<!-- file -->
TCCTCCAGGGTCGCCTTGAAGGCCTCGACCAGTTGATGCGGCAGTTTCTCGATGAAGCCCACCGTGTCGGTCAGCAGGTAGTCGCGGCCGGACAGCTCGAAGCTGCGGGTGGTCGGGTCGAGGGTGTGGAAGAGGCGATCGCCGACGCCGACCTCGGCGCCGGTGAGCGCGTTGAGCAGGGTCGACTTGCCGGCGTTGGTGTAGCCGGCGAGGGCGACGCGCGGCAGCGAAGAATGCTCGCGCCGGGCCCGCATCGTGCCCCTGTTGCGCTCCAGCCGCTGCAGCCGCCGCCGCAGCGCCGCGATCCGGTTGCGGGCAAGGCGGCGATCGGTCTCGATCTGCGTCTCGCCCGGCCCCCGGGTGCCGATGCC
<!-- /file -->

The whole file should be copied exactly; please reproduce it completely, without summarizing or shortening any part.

TCCTCCAGGGTCGCCTTGAAGGCCTCGACCAGTTGATGCGGCAGTTTCTCGATGAAGCCCACCGTGTCGGTCAGCAGGTAGTCGCGGCCGGACAGCTCGAAGCTGCGGGTGGTCGGGTCGAGGGTGTGGAAGAGGCGATCGCCGACGCCGACCTCGGCGCCGGTGAGCGCGTTGAGCAGGGTCGACTTGCCGGCGTTGGTGTAGCCGGCGAGGGCGACGCGCGGCAGCGAAGAATGCTCGCGCCGGGCCCGCATCGTGCCCCTGTTGCGCTCCAGCCGCTGCAGCCGCCGCCGCAGCGCCGCGATCCGGTTGCGGGCAAGGCGGCGATCGGTCTCGATCTGCGTCTCGCCCGGCCCCCGGGTGCCGATGCC